A smile of contentment and pride crossed Jay Phillips' face as he scanned the tennis courts.

Phillips, the tennis coach at Bullis School, was admiring his top three players -- Danny Goldie, Damian Sancilio and Brian Hanfling -- as they competed side by side in the recent Interscholastic Athletic Conference (IAC) championships.

Goldie and Hanfling won their matches and ended the season 20-0 while Sancilio lost to finish 18-2.

Few high schools have had three players as talented as Goldie, Sancilio and Hanfling in their lineup at once. At the end of last year, they were ranked Nos. 1, 2 and 11, respectively, in the Mid-Atlantic Tennis Association's 16-and-under age group. Goldie, a semifinalist in the prestigious nationals at Kalamazoo, Mich., last summer, also attained a national ranking of 10th in the 16s.

Goldie, Sancilio and Hanfling are expected to receive tennis scholarships at major universities when they graduate next year and Goldie, according to local authorities, has the ability to play professionally.

As Phillips observed the three players, the thought of how improbable their presence is at Bullis could not have been far from his mind. Just last year, they were scattered around high schools from Washington to Richmond. Phillips' big break came last July when Goldie announced he was transferring to Bullis from McLean, where he sat out his sophomore season due to a lack of competition.

Goldie's decision a chain reaction. Attracted by Bullis' academic reputation and Goldie as a prospective teammate, Hanfling left W.T. Woodson High School and Sancilio moved from Richmond, where his family still lives to attend Bullis.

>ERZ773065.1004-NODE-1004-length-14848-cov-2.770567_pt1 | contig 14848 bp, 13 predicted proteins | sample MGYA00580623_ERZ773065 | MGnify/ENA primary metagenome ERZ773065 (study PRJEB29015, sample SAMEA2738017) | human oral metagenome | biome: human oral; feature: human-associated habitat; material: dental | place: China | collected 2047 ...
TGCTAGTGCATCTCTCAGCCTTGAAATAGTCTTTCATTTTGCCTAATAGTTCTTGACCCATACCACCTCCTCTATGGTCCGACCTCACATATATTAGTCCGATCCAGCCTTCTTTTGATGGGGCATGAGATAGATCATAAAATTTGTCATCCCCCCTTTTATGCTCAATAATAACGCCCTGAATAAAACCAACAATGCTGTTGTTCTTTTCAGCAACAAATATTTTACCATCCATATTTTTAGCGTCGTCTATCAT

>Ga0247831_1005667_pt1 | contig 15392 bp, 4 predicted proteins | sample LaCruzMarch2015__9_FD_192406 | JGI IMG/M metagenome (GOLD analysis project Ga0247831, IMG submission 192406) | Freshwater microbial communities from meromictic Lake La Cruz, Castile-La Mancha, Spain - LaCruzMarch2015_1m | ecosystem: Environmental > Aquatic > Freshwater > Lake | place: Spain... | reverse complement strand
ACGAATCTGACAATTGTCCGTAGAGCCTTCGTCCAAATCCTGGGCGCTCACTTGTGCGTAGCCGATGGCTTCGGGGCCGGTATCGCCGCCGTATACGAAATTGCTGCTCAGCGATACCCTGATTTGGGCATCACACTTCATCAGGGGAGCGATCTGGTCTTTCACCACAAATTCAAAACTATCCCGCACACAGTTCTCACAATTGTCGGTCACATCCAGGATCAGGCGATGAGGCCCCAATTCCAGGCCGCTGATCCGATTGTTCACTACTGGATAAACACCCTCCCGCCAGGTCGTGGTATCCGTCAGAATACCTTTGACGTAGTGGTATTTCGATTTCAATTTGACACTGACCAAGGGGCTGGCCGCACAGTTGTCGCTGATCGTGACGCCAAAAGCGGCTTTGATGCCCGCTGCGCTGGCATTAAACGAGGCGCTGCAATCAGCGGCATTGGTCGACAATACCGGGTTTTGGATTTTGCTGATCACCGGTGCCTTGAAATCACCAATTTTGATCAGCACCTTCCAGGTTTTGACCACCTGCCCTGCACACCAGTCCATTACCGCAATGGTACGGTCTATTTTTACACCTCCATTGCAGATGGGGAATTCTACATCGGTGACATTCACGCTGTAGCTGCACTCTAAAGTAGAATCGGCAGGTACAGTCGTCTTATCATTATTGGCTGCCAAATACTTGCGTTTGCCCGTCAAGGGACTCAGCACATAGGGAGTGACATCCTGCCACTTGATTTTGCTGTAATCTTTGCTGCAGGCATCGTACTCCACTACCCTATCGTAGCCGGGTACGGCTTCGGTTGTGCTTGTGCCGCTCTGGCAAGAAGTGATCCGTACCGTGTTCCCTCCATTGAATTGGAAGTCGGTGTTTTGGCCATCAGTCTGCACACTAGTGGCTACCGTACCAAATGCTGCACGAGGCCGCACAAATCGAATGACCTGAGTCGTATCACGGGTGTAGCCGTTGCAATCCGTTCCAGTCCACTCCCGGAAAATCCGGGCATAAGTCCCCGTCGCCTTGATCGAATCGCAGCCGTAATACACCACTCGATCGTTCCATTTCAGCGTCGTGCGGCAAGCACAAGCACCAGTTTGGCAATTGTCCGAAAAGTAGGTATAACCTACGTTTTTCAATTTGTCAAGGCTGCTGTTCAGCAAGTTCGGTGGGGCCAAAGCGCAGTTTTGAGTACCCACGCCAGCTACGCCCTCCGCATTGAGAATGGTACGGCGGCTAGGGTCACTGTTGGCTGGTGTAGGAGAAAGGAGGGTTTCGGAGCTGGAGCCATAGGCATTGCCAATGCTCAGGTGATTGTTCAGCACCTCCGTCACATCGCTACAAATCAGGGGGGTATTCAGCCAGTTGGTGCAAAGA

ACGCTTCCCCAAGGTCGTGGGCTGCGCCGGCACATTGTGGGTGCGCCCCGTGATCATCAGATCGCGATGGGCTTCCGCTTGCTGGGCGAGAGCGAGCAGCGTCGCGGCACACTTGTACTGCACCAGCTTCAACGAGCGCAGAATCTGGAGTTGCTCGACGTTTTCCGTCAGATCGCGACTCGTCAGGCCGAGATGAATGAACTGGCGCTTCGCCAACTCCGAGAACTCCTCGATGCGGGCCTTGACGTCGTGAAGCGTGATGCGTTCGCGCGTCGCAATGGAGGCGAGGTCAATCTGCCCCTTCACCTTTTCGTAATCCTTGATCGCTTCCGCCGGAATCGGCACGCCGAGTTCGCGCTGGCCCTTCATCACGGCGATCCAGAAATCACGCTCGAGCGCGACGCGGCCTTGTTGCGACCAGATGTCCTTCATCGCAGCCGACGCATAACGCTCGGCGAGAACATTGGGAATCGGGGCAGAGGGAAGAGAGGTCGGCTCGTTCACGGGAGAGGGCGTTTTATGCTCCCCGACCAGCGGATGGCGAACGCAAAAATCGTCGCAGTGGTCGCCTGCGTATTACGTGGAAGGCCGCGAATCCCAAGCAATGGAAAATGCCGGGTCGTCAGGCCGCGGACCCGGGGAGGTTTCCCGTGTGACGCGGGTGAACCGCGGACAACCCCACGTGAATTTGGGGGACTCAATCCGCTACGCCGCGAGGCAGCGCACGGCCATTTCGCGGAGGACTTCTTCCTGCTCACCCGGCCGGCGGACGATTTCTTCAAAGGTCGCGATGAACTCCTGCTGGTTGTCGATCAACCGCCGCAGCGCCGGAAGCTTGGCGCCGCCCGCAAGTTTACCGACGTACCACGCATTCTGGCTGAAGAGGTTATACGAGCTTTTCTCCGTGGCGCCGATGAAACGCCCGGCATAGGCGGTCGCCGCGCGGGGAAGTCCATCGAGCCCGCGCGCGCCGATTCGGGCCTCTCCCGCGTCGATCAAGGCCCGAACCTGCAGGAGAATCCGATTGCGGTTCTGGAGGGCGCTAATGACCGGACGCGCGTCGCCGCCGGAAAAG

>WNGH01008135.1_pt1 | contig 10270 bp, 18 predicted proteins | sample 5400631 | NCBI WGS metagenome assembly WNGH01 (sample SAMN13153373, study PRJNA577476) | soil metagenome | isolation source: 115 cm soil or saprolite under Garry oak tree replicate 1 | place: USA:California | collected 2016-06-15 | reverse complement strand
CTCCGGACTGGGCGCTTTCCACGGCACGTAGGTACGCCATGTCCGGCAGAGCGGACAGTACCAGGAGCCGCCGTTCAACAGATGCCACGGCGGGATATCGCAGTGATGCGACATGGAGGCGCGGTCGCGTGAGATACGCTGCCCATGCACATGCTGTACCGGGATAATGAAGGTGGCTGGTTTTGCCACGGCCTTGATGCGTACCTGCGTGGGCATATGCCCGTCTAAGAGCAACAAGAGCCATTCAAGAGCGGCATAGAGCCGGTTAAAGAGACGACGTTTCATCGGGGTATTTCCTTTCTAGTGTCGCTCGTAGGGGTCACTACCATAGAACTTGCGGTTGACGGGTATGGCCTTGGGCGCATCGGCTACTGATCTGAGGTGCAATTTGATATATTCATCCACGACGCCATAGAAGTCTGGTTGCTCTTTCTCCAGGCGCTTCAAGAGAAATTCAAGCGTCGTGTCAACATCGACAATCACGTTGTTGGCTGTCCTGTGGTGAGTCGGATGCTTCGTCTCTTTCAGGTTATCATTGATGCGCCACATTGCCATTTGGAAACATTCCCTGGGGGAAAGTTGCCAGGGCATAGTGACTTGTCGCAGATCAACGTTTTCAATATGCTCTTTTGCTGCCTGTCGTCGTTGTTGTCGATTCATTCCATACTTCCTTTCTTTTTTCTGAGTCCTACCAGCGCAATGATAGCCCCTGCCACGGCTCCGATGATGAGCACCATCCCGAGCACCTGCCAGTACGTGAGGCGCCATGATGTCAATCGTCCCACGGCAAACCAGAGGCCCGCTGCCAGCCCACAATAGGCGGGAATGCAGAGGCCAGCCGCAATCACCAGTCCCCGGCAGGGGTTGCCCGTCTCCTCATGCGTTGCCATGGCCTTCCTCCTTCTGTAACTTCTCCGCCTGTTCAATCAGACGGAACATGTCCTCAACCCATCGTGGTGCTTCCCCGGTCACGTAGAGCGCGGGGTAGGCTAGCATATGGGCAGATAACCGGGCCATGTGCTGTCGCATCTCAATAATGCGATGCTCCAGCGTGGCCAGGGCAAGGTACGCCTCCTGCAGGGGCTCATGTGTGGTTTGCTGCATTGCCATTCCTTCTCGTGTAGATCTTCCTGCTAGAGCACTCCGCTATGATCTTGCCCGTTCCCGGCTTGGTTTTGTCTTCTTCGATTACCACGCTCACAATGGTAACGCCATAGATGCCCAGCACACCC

"It stunned me," Phillips said of his windfall. "I couldn't believe it. I asked myself, 'How could this be happening to me?'"

Playing a challenging schedule, Bullis had a 15-5 record this season (including a victory over the Navy junior varisty) and was one of 16 teams selected to compete in the National Interscholastic Tennis Championships Saturday though June 17 at Duke University. Bullis will be making its first appearance in the tournament, which rival Landon has won four times.

Fortunately for the Bulldogs, the National Interscholastics' format allows Goldie, Sancilio, Hanfling and Tommy Chaikin, fourth on the team ladder, to play singles and doubles. The IAC limits players to one match per event and Bullis, lacking depth, finished just 3-3 in league play.

Goldie, the showpiece of the team, is said to be as good as any player Washington has produced, with the exception of Harold Solomon.

"He's comparable to Jim and Chris (Delaney) at the same stage and he's definitely ahead of Freddie (McNair)," said Jack Schore, director of junior development at the Regency Racquet Club and coach of Goldie, Sancilio and Hanfling. "Harold was tougher and played the big points better. Fundamentally, Danny is as sound as anybody . . . I think he has the potential to be one of the top 50 players in the world."

Goldie's trademarks are intensity and perfection. Although most comfortable at the baseline, Goldie is not content just to return the ball. He pounds each shot with all his might, grunting from exertion.

Temperamentally, Goldie is much more similar to vocal, high-strung John McEnroe than placid Bjorn Borg. After unforced errors, which infuriate him, Goldie is likely to berate himself aloud with sarcastic comments such as, "I played better when I was 12."

"He has a tremendous desire to excel," Phillips said. "He will not accept anything mediocre. Sometimes he's his own worst enemy because he tells himself he's not supposed to make any mistakes."

"A lot (of Goldie's future success) will depend on how he matures as a thinker," Schore agreed. "He has to learn to play under duress, to win when everything is not going perfectly."